His very name can strike fear into publishers and editors everywhere from London to Los Angeles.
Why? Because he’s won millions of pounds worth of damages in libel cases representing a plethora of A-List clients, among them Liam Neeson, Britney Spears, Jennifer Lopez, Johnny Depp, Nicholas Cage and (most recently) Justin Timberlake. He also represents David Miscavige, Scientology’s global leader, and locally, he’s been the ‘go to’ defamation lawyer for politicians across the spectrum from Peter Robinson to Gerry Adams.
And, away from libel and reputation management, Tweed is in the throes of assembling
a multi-million pound group action against a number of international tobacco giants. He’s throwing his weight behind the litigation, for one very simple and heartfelt reason.
“I watched my mother die slowly from emphysema. In her later years she had to use an oxygen mask but used to take it off to have a puff of her cigarette. The kind of addiction was just terrible to watch,” he says.
“Class and Group actions are a big deal. They take a lot of organising, a lot of time
and a lot of commitment. But I have to say that I enjoy the challenge and I enjoy being the underdog…the Belfast lawyer up against the rest of the world!”
It’s not the only major legal action that Paul Tweed is involved in. He’s also part of a team considering legal action for a group of clients against Facebook around its alleged responsibility for what’s known as schoolyard revenge porn….. whereby schoolchildren can fall victim to indecent images of themselves being posted online.
So Paul Tweed, despite the hectic pace of his existing lifestyle, looks set to be even busier. Come this summer, he’ll be stepping back from his ‘day- to-day’ role as Senior Partner at Belfast law firm Johnsons to set up his own branded firm, Tweed International, with offices in Belfast, Dublin and London.
There are many in the legal world both here and elsewhere who’ll suggest that it’s a move he could have taken some time ago, such is the value of the Paul Tweed brand, particularly on the media law front. The man himself argues that he had to feel that the time was right.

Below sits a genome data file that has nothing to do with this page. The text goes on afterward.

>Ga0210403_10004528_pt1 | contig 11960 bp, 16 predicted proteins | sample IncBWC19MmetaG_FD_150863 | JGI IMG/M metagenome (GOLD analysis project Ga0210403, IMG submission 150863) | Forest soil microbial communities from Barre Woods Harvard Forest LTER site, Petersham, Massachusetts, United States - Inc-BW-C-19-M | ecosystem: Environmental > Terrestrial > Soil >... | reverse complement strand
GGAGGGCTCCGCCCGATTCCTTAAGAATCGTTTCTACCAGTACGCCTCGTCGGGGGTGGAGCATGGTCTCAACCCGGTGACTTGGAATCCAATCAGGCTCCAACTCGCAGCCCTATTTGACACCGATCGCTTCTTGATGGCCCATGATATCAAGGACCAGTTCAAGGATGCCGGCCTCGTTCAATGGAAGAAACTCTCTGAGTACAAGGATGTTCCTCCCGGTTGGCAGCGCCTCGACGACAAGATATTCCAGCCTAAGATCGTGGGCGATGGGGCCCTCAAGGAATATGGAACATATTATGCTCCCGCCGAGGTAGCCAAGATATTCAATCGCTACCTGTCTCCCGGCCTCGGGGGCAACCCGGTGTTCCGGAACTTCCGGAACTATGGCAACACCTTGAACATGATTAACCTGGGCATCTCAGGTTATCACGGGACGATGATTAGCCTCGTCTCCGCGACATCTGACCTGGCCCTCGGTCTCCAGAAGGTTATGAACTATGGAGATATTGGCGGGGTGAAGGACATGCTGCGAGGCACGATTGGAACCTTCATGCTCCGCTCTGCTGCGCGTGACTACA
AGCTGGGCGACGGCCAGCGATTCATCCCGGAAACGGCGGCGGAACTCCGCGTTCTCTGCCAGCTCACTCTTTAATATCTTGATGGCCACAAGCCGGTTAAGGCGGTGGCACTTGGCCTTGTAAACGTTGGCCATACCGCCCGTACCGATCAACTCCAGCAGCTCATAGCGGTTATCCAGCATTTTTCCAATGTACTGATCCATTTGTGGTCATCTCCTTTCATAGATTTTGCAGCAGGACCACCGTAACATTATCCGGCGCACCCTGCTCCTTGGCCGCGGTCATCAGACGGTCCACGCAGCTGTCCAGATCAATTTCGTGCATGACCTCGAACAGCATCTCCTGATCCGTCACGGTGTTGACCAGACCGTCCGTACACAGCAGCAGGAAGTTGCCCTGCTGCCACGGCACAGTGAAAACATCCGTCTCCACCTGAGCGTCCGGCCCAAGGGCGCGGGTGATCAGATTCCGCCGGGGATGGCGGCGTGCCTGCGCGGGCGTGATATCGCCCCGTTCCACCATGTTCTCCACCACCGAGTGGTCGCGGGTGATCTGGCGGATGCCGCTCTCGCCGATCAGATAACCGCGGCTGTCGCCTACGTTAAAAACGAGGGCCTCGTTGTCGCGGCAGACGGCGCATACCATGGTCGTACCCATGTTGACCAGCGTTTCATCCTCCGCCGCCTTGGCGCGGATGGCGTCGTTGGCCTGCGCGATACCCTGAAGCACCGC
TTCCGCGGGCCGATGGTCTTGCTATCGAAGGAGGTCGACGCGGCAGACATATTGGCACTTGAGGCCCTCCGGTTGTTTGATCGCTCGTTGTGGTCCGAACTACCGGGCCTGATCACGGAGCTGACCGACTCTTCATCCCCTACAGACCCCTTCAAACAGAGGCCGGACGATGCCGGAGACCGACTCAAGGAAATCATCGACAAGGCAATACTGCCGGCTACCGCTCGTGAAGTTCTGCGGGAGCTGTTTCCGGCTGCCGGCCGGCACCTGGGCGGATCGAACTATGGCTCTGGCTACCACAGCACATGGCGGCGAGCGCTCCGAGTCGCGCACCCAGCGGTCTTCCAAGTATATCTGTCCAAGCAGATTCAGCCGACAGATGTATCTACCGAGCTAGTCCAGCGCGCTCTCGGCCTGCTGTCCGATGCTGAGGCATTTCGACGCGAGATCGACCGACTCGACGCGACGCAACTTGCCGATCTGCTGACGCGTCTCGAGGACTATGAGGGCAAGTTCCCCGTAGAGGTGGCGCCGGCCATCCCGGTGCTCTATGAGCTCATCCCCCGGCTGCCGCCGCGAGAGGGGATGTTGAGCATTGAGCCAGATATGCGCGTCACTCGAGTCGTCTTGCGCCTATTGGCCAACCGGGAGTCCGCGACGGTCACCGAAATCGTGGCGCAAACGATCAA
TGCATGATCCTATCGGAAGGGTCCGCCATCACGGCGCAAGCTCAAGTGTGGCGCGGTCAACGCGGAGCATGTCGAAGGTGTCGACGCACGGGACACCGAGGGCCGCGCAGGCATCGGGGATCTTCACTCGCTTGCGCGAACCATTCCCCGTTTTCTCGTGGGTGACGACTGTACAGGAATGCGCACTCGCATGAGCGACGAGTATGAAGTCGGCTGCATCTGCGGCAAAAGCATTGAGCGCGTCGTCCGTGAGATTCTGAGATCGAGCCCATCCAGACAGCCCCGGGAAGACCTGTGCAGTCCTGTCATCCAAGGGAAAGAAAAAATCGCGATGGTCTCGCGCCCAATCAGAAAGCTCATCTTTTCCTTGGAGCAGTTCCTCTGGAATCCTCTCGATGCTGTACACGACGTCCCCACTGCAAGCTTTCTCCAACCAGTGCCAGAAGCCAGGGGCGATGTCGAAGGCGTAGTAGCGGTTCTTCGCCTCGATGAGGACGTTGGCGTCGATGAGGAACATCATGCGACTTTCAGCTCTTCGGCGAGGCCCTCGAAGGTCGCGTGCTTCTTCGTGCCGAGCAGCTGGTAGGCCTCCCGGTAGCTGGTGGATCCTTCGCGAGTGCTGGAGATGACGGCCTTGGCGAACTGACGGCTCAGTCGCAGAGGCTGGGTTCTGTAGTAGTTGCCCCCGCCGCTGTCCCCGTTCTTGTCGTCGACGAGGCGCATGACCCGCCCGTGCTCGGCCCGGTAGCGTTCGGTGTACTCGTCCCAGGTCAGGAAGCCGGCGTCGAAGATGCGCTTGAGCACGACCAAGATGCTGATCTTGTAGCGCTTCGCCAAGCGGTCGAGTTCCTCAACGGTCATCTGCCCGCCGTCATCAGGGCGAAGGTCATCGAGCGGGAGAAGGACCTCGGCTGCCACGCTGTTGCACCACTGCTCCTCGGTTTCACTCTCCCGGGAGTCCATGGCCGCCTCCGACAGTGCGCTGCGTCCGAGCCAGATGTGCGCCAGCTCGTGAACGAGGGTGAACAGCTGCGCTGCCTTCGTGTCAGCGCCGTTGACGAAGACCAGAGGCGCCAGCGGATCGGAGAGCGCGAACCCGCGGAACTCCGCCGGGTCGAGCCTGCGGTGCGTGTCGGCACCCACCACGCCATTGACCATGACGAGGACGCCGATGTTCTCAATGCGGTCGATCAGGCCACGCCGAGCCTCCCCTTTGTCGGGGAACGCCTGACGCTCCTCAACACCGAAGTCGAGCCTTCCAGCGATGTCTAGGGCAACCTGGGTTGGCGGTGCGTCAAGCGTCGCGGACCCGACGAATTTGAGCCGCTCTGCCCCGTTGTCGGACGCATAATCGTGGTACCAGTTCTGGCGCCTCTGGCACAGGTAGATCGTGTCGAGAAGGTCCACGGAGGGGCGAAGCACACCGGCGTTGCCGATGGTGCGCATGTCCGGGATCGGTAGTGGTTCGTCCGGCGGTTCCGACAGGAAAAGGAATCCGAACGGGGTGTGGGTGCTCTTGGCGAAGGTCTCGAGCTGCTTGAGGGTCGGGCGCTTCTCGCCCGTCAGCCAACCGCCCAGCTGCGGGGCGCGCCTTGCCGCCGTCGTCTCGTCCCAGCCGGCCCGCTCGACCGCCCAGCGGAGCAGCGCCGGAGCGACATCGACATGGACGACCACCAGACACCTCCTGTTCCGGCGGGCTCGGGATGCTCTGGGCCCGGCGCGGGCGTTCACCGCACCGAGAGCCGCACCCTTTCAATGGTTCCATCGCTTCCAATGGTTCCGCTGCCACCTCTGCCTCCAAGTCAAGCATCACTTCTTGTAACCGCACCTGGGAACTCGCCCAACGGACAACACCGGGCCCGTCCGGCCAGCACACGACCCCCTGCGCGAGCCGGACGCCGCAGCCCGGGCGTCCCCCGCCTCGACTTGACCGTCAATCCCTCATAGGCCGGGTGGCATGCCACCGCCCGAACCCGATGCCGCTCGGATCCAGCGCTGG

“I’ll continue to work closely in conjunction with Johnsons so it’s definitely not
a divorce,” he explains. “But I’m really looking forward to concentrating entirely on the work that I’m doing, be it media or multi plaintiff actions.”
Paul Tweed’s mobile phone is rarely silent. He finds himself taking calls from clients late
in the evening, throughout the weekend and early in the morning. Fortunately, then, he’s a 4.30 or 5.00 am starter, and those kind of hours allow him to catch the end of the day on the West Coast of the United States….where his celebrity clients tend to live.
“I’ll continue to work closely in conjunction with Johnsons so it’s definitely not a divorce. But I’m really looking forward to concentrating entirely on the work that I’m doing, be it media or multi Plaintiff actions.”
Tweed International will see Paul Tweed being joined by a team of lawyers based across the three offices. As well as media law, the area in which he is most accomplished, there will be other key areas of specialisation.
Among these will be corporate brand protection, the legal processes by which companies and their brands can effectively be protected against threats from disaffected former employees, for instance.
Tweed has never seen any reason to move away from Belfast because of the international dimension to his work. “Why would I?” he says simply. “There’s a much better quality of life here and it’s
still a great place to live. And, from a business and office perspective, costs are lower than just about anywhere else.”
The low-cost scenario has contributed, of course, to Belfast doing well on the so-called ‘legal tourism’ front, with cases being brought here and settled here at a fraction of the cost of doing the same thing in London, for example.
On the media front, Paul Tweed has seen plenty of change in the landscape over the years. But the rapid growth of social media has been the most seismic of all the changes.
“It’s alarming to know that 70% of the population get their news, or all the news they need, from Facebook. That represents a major, major challenge for all of us, and particularly for those of us who are working
to protect reputations.”